‘And one of the elders saith unto me, Weep not: behold, the Lion of the tribe of Judah, the Root of David, hath prevailed to open the book, and to loose the seven seals thereof.’ (Revelations 5:5)
The Seven Plagues of Seven Angels follows The Marduk Prophecy (2020) as Cedar Lewisohn’s second project for Slimvolume. If the publication’s title is a direct reference to the Book of Revelations – a biblical premonition of an end of time where numerous pestilences curse the earth – then Lewisohn translates this story into an intense contemporary allegory where pandemics, environmental catastrophe, an ongoing threat of nuclear Armageddon, and unmitigated multi-faceted apocalypse prevail.
Fascinated with the absolute strangeness of the Bible’s Bosch-like descriptions of characters covered in loathsome soars, alien lifeforms such as beasts with seven-heads and events that include those that describe the sea turning to blood, Lewisohn’s ‘primitive’ images – taken from reference points including African and Mesopotamian civilisations – are translated into an equally eerie image-led wordless comic book through the use of handmade woodcuts and lino prints.
Depicted in red and white, the traditional colours of protest and anarchy, these oddities act as provocative representations that blur the line between human and otherworldly creatures. In essence, this work connects with contemporary culture and identity through depictions of people in states of psychosis in present-day London.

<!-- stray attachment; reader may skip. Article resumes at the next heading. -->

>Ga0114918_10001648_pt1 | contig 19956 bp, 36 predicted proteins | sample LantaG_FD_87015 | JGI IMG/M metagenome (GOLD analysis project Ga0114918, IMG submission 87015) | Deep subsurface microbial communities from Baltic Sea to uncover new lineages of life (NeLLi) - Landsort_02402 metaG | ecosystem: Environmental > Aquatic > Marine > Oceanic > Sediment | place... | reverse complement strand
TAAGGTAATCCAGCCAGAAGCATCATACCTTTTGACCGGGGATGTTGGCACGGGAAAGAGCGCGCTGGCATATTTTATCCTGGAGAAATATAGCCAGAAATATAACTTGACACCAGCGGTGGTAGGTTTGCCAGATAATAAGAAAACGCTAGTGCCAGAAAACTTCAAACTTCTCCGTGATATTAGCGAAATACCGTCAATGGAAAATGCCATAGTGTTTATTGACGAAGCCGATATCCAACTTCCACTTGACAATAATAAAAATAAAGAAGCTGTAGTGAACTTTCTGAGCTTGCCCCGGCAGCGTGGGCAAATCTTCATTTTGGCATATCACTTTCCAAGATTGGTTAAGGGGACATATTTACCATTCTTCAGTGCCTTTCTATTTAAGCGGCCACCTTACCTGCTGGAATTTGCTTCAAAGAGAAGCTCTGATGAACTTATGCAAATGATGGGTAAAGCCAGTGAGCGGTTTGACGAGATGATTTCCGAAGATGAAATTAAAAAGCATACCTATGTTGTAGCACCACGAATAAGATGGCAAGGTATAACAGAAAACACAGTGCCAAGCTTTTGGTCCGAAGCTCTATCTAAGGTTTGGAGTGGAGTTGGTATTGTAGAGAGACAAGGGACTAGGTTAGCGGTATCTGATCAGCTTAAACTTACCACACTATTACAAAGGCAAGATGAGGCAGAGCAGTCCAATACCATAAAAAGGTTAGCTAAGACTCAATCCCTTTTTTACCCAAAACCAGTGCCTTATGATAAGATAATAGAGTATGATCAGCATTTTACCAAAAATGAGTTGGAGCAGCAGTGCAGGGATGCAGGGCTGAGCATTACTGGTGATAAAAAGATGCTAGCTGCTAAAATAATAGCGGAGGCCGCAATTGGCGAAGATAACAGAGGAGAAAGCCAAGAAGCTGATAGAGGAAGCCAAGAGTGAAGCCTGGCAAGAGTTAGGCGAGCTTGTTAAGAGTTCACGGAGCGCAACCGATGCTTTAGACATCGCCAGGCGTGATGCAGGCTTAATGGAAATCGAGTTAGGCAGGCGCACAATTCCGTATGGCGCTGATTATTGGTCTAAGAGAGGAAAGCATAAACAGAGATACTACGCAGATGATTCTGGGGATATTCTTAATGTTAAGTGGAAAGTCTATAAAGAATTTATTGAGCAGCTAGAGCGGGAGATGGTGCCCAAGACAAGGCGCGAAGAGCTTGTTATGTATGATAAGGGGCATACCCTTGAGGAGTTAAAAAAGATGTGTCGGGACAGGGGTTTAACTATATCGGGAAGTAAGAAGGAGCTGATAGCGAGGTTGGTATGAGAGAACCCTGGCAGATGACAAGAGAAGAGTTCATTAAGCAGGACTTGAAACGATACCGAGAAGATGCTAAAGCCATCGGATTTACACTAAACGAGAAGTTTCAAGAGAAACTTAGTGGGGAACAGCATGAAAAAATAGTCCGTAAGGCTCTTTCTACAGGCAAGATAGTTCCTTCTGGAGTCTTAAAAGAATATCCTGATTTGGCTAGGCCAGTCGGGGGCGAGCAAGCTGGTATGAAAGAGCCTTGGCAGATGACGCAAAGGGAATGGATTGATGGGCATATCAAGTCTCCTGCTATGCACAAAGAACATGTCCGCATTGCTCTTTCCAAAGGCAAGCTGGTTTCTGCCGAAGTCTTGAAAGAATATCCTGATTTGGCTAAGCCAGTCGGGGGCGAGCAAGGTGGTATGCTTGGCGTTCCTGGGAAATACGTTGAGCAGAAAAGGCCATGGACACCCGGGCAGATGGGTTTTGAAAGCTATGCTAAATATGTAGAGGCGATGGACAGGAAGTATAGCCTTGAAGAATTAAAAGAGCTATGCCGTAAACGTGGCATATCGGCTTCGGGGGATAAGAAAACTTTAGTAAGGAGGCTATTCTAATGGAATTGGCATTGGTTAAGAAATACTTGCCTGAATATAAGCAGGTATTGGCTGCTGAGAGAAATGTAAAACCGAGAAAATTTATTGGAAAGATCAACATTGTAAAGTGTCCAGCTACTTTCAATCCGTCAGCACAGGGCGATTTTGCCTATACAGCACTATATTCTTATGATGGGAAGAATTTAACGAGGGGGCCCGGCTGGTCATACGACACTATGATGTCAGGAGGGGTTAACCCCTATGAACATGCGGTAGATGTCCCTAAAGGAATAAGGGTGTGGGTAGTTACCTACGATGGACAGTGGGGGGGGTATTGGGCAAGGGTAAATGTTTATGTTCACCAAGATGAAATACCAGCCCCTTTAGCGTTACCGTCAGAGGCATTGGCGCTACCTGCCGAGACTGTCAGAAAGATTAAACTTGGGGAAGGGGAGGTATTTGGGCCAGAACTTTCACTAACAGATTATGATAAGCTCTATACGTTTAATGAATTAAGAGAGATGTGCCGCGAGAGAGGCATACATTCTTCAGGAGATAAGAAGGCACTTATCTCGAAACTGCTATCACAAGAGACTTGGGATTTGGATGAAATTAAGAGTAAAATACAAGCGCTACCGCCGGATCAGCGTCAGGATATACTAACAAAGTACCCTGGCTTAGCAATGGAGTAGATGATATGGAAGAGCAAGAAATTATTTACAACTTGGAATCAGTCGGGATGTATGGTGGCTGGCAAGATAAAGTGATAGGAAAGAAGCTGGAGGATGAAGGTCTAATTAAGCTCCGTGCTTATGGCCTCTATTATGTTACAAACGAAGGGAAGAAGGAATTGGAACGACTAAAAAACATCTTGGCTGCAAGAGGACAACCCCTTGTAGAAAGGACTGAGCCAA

The Seven Plagues also holds a connection with reggae music, and with the fall of Babylon’s tropes of captivity, power structures, corrupt governments and unethical institutions seen in rebellion against the will of Jah (God).
Importantly, the Book of Revelations was originally written in Aramaic before moving to infect the wider world with its Christian message. Similarly, Rastafarian culture and Jamaican patois has become widely diffused, and continues to inform ideas around displacement, alienation, protest, liberation and redemption.
Published to coincide with the exhibition, ‘Cedar Lewisohn: The Thousand Year Kingdom’ at Saatchi Gallery, London (29 October – 28 November 2021).